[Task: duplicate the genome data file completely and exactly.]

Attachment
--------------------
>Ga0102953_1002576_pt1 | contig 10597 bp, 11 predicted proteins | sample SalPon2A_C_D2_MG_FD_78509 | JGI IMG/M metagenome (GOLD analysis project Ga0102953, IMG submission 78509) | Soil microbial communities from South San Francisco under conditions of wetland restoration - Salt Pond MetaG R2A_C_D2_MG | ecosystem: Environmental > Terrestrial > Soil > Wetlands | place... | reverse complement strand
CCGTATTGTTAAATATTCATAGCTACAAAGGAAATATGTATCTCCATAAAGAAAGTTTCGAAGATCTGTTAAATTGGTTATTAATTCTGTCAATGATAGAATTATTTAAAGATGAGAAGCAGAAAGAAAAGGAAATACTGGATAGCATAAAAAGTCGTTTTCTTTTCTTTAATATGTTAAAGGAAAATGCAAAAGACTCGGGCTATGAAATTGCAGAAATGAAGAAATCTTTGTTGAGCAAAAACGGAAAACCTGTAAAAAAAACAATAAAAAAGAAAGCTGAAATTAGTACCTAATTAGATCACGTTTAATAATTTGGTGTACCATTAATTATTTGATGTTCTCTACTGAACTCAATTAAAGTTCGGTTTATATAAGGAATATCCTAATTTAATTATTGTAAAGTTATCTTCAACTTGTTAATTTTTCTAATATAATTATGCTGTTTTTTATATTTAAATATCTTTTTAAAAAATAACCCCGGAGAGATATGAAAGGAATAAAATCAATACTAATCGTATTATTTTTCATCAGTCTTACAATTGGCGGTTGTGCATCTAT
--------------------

>Ga0102953_1002576_pt1 | contig 10597 bp, 11 predicted proteins | sample SalPon2A_C_D2_MG_FD_78509 | JGI IMG/M metagenome (GOLD analysis project Ga0102953, IMG submission 78509) | Soil microbial communities from South San Francisco under conditions of wetland restoration - Salt Pond MetaG R2A_C_D2_MG | ecosystem: Environmental > Terrestrial > Soil > Wetlands | place... | reverse complement strand
CCGTATTGTTAAATATTCATAGCTACAAAGGAAATATGTATCTCCATAAAGAAAGTTTCGAAGATCTGTTAAATTGGTTATTAATTCTGTCAATGATAGAATTATTTAAAGATGAGAAGCAGAAAGAAAAGGAAATACTGGATAGCATAAAAAGTCGTTTTCTTTTCTTTAATATGTTAAAGGAAAATGCAAAAGACTCGGGCTATGAAATTGCAGAAATGAAGAAATCTTTGTTGAGCAAAAACGGAAAACCTGTAAAAAAAACAATAAAAAAGAAAGCTGAAATTAGTACCTAATTAGATCACGTTTAATAATTTGGTGTACCATTAATTATTTGATGTTCTCTACTGAACTCAATTAAAGTTCGGTTTATATAAGGAATATCCTAATTTAATTATTGTAAAGTTATCTTCAACTTGTTAATTTTTCTAATATAATTATGCTGTTTTTTATATTTAAATATCTTTTTAAAAAATAACCCCGGAGAGATATGAAAGGAATAAAATCAATACTAATCGTATTATTTTTCATCAGTCTTACAATTGGCGGTTGTGCATCTAT